It's no wonder my Jet Set heart pines for more impossible vacations from my real life.

But really, should I dye my hair?

Thursday, July 31, 2014

Back to School at the Road Home

Hello Darlings!

It seems like forever, doesn't it? But I'm back today with a purpose: it's back to school time at the Road Home, Salt Lake City's family homeless shelter. You're probably planning some back to school shopping soon, so maybe you could make a little plan for supporting some homeless children?

I won't tell you about when I did my back to school shopping.

(It was two weeks ago. I'm more organized than I have ever been--if all you are counting are school supplies.)

Last year I brought my kids to the store during Christmas to pick out new toys for the Road Home. It was surprising how they responded to children who don't have a home or wouldn't necessarily receive a present. I worry my kids are too entitled, and you probably have the same worry. Don't get mad at your kids for being entitled, ask them to serve, show them how much they have and how they can give as a way of gratitude in action.

It's time for the Road Home Apple Tree:

The Road Home sent me this information:

"Organizers of The Road Home Apple Tree have added the needs and sizes of 26 new children to Apple Trees at 33 locations along the Wasatch Front and are asking the public to help.
"The Road Home continues to see an increase in the number of children in need,” said Celeste Eggert, director of development at The Road Home. “We have had a 50 percent increase in the children we serve this fiscal year as compared to the five years prior. The Apple Tree Program helps to ensure that all the school age children living at the shelter are given a new outfit and backpack to start the school year."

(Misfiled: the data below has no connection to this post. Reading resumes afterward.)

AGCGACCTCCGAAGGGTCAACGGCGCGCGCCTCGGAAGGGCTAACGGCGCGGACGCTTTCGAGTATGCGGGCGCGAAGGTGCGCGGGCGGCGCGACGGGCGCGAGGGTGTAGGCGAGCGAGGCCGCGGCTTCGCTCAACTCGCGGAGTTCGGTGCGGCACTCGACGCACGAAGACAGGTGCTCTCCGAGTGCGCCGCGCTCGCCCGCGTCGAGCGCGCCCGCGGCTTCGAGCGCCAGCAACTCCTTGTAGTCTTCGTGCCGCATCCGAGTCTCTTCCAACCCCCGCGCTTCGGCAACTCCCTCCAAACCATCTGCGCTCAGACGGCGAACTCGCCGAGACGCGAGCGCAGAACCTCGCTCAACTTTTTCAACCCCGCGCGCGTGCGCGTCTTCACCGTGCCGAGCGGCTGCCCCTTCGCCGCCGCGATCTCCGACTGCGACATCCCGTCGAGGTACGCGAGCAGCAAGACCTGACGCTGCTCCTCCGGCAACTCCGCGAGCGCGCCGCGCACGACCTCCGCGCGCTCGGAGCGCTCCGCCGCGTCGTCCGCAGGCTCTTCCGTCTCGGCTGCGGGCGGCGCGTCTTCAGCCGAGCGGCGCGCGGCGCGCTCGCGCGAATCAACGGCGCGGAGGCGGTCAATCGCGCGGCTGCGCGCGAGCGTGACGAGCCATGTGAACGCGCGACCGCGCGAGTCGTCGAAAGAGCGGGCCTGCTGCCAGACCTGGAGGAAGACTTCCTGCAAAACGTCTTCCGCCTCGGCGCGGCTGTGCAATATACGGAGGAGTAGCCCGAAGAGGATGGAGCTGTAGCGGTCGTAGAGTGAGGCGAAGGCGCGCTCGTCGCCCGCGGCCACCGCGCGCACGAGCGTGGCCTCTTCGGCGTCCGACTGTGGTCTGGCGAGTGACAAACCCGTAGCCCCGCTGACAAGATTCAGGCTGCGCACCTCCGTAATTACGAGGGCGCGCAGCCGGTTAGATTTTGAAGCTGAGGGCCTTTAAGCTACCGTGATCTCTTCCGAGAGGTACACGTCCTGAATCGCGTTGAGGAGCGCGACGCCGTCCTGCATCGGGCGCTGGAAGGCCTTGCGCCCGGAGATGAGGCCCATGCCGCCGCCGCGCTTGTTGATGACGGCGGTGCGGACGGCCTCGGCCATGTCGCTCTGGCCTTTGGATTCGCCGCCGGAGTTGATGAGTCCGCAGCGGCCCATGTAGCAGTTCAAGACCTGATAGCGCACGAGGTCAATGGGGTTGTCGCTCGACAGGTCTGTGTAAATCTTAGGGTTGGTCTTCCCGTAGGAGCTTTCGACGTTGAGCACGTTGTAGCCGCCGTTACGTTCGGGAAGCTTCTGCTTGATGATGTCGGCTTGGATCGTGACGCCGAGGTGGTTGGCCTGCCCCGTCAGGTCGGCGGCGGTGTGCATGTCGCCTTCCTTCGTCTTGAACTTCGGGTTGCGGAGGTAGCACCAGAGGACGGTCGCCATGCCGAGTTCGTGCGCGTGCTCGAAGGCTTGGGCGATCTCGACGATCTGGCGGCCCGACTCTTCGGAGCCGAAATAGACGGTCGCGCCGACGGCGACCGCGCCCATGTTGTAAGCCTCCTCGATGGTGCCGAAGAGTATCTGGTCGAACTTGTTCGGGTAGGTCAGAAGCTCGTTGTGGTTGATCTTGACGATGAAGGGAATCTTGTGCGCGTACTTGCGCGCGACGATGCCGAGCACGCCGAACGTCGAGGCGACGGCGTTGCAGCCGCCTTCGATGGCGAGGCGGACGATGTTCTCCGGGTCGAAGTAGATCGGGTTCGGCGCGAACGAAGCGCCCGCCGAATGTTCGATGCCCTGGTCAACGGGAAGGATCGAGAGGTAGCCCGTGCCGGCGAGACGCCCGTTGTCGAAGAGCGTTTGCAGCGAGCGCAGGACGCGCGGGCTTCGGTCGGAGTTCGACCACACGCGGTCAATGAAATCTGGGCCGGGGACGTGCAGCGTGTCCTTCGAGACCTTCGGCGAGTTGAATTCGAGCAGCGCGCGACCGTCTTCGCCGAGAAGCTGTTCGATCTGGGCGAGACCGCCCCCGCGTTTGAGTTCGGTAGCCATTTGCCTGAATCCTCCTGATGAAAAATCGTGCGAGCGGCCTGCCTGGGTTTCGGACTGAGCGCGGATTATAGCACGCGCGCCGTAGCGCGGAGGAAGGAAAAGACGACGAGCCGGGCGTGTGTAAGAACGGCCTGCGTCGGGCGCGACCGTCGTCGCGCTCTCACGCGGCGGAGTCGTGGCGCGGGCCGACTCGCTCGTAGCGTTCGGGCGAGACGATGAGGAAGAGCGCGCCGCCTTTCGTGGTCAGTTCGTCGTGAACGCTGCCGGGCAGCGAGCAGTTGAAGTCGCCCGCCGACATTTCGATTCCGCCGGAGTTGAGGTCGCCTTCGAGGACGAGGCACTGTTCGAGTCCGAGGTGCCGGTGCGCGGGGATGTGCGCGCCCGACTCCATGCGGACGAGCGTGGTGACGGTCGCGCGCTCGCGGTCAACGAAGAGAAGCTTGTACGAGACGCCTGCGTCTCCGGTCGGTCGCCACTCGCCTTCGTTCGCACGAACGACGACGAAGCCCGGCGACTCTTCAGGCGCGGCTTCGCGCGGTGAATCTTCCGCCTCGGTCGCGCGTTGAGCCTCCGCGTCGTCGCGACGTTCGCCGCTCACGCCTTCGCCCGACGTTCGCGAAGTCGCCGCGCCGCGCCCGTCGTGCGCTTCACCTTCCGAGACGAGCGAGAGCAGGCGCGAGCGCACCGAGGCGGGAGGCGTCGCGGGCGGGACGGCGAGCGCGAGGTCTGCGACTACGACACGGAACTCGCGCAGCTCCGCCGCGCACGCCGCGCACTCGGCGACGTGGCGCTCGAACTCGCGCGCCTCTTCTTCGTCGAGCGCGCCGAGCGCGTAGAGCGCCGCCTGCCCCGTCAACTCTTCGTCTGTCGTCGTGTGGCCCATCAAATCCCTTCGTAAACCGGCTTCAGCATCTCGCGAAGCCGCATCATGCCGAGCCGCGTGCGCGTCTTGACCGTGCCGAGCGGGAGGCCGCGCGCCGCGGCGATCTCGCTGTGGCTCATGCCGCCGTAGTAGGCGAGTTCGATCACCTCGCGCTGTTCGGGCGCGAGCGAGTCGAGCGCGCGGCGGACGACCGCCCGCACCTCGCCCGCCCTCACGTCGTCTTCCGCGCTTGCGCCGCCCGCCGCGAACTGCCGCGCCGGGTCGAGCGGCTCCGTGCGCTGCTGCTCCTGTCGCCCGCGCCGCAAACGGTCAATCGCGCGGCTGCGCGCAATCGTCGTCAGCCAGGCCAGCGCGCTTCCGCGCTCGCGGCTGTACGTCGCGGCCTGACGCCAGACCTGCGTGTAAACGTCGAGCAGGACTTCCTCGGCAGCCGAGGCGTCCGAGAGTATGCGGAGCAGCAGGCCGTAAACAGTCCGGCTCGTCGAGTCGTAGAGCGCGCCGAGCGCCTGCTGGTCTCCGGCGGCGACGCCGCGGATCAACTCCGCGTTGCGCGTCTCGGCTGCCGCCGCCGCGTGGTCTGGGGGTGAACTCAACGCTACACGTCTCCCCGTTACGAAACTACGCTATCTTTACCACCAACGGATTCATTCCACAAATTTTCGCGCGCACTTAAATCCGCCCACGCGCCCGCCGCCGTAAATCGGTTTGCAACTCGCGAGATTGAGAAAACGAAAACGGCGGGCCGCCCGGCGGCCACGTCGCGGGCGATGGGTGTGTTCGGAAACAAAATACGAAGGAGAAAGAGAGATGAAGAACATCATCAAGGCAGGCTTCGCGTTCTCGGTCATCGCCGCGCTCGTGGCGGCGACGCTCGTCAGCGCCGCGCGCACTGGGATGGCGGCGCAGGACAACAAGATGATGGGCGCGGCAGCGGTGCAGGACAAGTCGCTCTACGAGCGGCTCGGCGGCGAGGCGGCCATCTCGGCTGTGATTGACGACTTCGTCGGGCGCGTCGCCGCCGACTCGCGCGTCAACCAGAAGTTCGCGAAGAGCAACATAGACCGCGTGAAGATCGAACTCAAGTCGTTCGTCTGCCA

Apple Trees are set up at DownEast, Payless ShoeSource, Salt Lake area Staples, Old Navy and Intrepid Hybrid Communications. Donated items, which should be new and unused, can be dropped off at any of the 33 campaign partner locations from Provo to Ogden. At the completion of the campaign, which runs through Aug. 11, clothing and school supplies will be delivered to the Road Home before the school year begins." You can read more about the drive here:

Got that? There are Apple Trees around town, in places where you are probably going to shop anyway, with a child's name and what they need. Join me in picking up an extra backpack, another sweater, and some school supplies. If you're pressed for time, refuse to do any back to school shopping because you hold strong, personal anti-consumeristic principles, or are living with a phobia of fresh school supplies, you could also make a donation.

Additionally, you might know Sue from Navel Gazing, but she also volunteers at the Road Home. She shared that the shelter can often use toy room donations as well. If you get in touch with me, I can put you in touch with her for more information on donating items, like new play-doh and Thomas trains. It's a constant need--a constant need that you and I can fill like it's nothing at all. Let's do more.


Tuesday, March 04, 2014

Latest Controversial Position:

Shamrock shakes are gross. EW.